Local officials testify in Hartford against potential rail bypass

Hartford — Local officials and community representatives testified before the legislature's Transportation Committee on Monday that a proposed rail bypass through southeastern Connecticut would hinder economic growth and threaten cultural, historic and environmental resources. 

They called on the General Assembly to join them in objecting to a potential rail bypass between Old Saybrook and Kenyon, R.I., that has garnered growing opposition in the state and in Rhode Island.

State Sen. Paul Formica, R-East Lyme, and state Rep. Devin Carney, R-Old Lyme, have introduced three pieces of legislation to fight a proposed rail bypass, which the Federal Railroad Administration included in its long-term plan for the Northeast Corridor.

Formica and Carney co-introduced a resolution, H.J. 54, for the General Assembly to object to the bypass. Formica said the resolution would represent a bipartisan stand against a rail bypass that would create a "massive disturbance" from Old Saybrook to Kenyon, R.I.

They also introduced a bill, S.B. 253, that would require referendum approval from each affected community before the state Department of Transportation could make changes to a rail line. Another bill, S.B. 263, which is co-sponsored by Sen. Heather Somers, R-Groton, and paired with S.B. 253, would require similar local approval before state funds could be applied to changing a rail line.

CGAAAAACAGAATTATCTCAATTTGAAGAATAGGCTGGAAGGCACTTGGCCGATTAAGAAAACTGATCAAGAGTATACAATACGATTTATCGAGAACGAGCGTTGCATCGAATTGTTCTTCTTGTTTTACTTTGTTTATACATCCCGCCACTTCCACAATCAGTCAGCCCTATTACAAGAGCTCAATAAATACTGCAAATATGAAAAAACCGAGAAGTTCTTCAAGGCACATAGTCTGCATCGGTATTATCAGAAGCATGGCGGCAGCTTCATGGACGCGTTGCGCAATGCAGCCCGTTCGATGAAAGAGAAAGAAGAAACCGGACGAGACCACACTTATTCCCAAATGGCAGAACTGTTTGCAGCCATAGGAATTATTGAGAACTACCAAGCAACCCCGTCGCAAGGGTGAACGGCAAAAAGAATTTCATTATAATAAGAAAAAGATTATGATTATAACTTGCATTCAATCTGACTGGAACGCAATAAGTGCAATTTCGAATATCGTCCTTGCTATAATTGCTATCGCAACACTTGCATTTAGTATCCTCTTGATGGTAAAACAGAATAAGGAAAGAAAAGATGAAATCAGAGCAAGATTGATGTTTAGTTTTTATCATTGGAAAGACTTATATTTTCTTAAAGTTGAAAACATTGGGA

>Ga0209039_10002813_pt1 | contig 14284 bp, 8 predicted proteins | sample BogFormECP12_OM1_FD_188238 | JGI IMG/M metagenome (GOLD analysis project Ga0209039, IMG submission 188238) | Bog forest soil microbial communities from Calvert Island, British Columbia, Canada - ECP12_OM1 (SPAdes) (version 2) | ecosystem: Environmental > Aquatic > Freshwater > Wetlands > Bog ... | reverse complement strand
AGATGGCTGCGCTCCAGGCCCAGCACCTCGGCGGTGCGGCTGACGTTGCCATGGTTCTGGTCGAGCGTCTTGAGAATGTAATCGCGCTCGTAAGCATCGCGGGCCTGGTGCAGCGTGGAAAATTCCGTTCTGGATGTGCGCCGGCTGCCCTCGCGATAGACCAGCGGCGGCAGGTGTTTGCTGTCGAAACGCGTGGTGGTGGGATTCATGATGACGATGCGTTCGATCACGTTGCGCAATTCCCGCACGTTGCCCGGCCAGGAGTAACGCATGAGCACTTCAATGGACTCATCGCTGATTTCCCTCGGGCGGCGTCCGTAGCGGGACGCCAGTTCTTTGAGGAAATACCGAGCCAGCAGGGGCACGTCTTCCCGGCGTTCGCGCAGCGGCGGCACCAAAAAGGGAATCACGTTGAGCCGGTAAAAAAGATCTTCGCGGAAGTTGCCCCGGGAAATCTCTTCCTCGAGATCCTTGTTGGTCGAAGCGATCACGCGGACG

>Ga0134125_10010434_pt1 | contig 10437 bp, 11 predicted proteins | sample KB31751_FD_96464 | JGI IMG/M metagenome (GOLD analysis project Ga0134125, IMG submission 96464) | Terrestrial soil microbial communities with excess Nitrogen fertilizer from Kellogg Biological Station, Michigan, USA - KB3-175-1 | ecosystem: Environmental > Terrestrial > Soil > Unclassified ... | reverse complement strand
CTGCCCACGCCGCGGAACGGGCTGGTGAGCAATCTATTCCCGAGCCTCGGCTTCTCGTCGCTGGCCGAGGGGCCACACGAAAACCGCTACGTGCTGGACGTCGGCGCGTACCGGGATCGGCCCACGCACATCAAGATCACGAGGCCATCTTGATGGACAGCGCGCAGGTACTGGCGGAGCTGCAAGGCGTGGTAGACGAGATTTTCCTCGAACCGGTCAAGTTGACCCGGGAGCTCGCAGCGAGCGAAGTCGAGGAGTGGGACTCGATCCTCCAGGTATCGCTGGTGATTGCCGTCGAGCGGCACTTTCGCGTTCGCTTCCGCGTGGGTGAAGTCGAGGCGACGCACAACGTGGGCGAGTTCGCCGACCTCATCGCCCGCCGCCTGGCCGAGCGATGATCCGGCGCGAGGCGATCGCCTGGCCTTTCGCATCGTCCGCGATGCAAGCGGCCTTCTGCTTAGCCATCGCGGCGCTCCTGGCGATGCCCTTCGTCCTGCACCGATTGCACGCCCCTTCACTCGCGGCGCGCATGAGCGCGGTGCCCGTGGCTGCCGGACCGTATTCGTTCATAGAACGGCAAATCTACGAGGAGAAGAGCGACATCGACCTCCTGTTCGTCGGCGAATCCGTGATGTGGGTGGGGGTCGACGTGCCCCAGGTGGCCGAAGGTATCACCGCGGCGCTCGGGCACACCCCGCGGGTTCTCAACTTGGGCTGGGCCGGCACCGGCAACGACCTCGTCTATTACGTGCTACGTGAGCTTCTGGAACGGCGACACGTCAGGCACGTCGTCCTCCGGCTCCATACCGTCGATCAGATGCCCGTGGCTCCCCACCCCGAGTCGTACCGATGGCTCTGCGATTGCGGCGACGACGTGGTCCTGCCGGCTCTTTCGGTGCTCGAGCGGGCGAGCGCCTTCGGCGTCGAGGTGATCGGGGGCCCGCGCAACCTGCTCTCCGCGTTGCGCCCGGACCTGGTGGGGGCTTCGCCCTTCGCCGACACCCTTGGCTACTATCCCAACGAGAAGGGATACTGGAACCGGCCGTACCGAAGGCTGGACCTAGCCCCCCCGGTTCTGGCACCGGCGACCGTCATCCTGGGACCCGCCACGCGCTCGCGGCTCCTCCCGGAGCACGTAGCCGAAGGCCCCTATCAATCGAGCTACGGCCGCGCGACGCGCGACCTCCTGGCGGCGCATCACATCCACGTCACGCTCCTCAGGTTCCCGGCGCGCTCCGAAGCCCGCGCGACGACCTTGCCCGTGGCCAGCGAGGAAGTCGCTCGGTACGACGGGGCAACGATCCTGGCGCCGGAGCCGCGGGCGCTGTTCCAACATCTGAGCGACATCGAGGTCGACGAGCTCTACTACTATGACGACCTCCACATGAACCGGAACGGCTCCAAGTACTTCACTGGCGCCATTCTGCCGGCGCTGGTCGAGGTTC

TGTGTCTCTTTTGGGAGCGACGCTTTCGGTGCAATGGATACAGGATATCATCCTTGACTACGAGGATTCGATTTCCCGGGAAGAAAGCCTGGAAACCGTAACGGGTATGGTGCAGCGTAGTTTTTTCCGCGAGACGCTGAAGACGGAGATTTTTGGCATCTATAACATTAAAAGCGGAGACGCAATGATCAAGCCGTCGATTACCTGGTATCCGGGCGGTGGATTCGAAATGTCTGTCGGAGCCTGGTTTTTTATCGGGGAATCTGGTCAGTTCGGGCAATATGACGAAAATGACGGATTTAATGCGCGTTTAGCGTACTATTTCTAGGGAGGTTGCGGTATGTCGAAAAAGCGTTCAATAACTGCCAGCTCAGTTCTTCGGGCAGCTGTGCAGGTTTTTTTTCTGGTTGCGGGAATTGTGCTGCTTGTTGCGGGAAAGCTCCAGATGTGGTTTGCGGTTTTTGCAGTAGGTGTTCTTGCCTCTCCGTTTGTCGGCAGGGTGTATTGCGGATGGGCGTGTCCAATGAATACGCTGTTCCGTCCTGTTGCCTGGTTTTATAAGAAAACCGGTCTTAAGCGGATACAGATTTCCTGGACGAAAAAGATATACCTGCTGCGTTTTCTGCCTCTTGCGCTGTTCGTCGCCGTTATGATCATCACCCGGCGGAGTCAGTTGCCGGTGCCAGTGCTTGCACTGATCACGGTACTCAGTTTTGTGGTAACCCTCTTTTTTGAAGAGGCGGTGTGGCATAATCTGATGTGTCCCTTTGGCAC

During the Transportation Committee's public hearing at the Legislative Office Building, New London Mayor Michael Passero said the proposed bypass would hinder the limited tax base in his small, densely populated city.

"The proposed Kenyon bypass would create a new rail corridor through New London that would wipe out a significant portion of the existing tax-generating property," he said. "New London simply can't afford to lose any more taxable land."

He also said the bypass proposes to circumvent Union Station in downtown New London, a rail station that is vital not only to the city's and region's transportation needs and transportation-oriented development, but will "be hugely important to the success and development and sustainability of the future $100 million National Coast Guard Museum that's being built in New London."

Old Lyme First Selectwoman Bonnie Reemsnyder told the Transportation Committee that after the FRA released its draft Environmental Impact Statement, it did not hold public hearings in Fairfield, Middlesex or New London Counties, all areas that would be affected by the plan. She said that while the NEC FUTURE team did later travel to Old Lyme, the visit should have occurred before the map was drawn.

She cited recently released statistics that home sales in Old Lyme dropped 31 percent and median prices dropped 13 percent last year.

"While we have not determined the cause of these decreases for sure, we have been reporting for months that sales have slumped and buyers are reporting they don't want to buy due to the line on the map," she said.

Carney, who serves on the transportation committee, also noted the slump in home sales and said the proposed bypass is like a dark cloud hanging over the town.